Facebook survey could predict Covid-19 likely case load for hospitals
Social network rolling out survey globally in partnership with University of Maryland
The survey questions people on potential Covid-19 symptoms they may be experiencing, such as fevers, coughing, shortness of breath or loss of smell. Photograph: Olivier Douliery/AFP via Getty Images
Facebook is rolling out a global survey on coronavirus symptoms that the company will use to help support researchers responding to the Covid-19 pandemic.
The opt-in survey is part of the social network’s Data for Good programme, and is an expansion of the initial US-focused survey the social network began earlier this month run by health researchers at Carnegie Mellon University.
The survey questioned people on potential Covid-19 symptoms they may be experiencing, such as fevers, coughing, shortness of breath or loss of smell. The global rollout of the survey is being carried out in partnership with the University of Maryland.
“Better data can help governments determine where to send resources such as ventilators and personal protective equipment – and eventually which areas are safe to start opening up again,” Facebook chief executive Mark Zuckerberg wrote in an op-ed piece published in the Washington Post and republished on Facebook.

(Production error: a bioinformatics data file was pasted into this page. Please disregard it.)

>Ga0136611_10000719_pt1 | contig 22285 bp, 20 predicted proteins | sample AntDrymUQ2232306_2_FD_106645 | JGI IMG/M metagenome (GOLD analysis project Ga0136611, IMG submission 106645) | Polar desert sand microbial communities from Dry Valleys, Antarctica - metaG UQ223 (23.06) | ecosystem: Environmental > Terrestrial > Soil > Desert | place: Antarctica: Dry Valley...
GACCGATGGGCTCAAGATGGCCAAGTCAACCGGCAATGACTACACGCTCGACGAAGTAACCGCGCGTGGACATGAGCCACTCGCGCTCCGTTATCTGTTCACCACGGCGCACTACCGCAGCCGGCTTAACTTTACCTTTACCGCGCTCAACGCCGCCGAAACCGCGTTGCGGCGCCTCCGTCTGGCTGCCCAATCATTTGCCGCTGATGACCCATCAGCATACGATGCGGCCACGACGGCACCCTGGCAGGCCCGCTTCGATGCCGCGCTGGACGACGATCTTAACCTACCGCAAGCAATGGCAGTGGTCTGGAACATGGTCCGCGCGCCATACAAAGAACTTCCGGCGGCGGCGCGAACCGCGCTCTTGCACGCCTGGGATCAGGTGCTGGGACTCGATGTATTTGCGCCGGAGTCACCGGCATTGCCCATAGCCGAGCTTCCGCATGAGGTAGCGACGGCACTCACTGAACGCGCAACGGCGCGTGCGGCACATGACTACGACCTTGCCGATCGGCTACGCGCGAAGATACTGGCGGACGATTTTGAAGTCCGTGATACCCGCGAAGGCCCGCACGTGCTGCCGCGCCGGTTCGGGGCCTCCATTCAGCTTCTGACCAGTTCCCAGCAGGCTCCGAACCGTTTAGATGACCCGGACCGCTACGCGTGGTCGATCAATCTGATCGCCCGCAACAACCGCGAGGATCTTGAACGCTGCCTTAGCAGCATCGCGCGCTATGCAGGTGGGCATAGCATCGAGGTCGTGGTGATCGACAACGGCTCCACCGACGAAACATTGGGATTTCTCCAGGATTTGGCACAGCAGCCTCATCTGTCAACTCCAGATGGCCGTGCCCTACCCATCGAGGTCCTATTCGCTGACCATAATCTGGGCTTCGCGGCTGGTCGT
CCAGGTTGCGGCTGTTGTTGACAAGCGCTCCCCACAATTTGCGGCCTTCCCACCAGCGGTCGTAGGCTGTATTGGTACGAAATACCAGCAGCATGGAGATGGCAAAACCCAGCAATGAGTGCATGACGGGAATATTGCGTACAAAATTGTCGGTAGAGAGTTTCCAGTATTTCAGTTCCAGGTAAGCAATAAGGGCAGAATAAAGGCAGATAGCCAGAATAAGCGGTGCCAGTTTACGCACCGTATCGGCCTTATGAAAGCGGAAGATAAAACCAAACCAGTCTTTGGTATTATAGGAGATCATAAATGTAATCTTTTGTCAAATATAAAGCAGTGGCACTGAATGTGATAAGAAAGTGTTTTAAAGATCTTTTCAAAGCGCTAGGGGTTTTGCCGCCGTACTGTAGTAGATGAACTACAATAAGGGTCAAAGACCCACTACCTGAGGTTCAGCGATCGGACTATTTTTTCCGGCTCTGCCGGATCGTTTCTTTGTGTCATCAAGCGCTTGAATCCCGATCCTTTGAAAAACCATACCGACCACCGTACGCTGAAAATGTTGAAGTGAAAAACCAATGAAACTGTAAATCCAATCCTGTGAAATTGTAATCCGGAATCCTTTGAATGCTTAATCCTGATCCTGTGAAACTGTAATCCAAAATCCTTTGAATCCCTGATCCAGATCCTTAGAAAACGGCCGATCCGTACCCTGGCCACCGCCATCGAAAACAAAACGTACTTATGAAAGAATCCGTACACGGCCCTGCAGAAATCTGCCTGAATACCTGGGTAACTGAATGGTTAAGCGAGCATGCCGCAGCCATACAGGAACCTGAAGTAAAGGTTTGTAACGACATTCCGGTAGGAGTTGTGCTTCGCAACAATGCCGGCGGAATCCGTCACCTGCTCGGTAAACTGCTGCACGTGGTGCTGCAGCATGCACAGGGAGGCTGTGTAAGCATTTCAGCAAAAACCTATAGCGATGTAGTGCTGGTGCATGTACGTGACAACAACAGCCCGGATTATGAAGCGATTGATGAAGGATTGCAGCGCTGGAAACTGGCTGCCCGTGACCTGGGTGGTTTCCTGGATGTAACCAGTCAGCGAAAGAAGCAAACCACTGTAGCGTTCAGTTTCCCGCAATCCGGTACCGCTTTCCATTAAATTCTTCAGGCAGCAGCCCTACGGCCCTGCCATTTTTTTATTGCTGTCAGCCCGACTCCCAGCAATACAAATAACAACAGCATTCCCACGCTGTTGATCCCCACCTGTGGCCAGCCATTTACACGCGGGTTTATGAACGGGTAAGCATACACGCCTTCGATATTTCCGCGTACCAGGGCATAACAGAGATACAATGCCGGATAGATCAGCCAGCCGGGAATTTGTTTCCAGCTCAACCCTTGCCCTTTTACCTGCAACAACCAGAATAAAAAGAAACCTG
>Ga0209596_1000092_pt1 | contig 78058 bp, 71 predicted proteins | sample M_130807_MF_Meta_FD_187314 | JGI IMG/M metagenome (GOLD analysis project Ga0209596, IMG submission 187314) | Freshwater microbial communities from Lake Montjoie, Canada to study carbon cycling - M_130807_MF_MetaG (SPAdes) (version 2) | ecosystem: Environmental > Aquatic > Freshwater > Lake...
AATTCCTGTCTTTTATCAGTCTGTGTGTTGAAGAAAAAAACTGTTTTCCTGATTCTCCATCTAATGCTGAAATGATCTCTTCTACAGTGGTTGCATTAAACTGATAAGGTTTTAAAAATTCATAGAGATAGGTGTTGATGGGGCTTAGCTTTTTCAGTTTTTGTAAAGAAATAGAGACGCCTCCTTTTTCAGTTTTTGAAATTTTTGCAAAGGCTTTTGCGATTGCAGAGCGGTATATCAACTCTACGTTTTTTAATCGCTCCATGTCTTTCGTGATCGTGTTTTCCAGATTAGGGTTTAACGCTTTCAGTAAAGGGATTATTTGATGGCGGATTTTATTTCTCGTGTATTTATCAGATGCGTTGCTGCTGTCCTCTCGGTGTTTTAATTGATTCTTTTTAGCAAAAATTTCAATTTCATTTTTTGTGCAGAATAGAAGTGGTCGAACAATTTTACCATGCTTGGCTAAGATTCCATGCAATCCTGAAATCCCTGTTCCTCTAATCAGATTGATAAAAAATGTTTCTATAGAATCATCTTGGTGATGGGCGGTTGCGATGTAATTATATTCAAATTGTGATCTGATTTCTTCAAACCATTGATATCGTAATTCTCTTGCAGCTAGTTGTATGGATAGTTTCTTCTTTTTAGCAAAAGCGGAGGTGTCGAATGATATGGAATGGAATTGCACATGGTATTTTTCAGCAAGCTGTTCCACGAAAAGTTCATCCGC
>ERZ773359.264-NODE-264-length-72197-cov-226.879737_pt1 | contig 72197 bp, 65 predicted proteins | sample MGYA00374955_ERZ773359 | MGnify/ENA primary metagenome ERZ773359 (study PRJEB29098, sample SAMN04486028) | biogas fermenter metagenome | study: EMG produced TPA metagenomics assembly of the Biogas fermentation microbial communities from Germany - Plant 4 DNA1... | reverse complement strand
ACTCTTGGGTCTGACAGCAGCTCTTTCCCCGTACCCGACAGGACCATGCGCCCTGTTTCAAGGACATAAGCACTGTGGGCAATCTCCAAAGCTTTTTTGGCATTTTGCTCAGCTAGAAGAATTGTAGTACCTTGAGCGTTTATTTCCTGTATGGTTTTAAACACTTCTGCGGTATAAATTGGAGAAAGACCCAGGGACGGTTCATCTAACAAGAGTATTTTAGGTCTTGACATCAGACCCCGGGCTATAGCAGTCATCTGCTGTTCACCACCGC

“Getting accurate county-by-county data from across the United States is challenging, and obtaining such focused data from across the whole world is even harder. But with a community of billions of people globally, Facebook can uniquely help researchers and health authorities get the information they need to respond to the outbreak and start planning for the recovery.”
The survey is intended to help predict how many cases hospitals are likely to see in the days ahead, provide an early indicator of where the outbreak is growing, and show where efforts to flatten the curve are paying off.
Responses are sent directly to the researchers rather than funnelled through Facebook.
“Facebook connects people to the survey, but people don’t actually take the survey on Facebook and Facebook doesn’t get the survey responses,” said Steve Satterfield, director of privacy and public policy at Facebook.
Mr Zuckerberg said the results from the initial US study were “promising”, correlating with public data on confirmed cases. “This is work that social networks are well-situated to do. By distributing surveys to large numbers of people whose identities we know, we can quickly generate enough signal to correct for biases and ensure sampling is done properly,” Mr Zuckerberg said.
Facebook has also produced a number of disease prevention maps to help fight the global pandemic. Co-location maps show the probability of people in one area coming into contact with people in another; movement range trends will show if people in a region are staying home or travelling to different parts of a town; while the social connectedness index will map friendships across states and countries.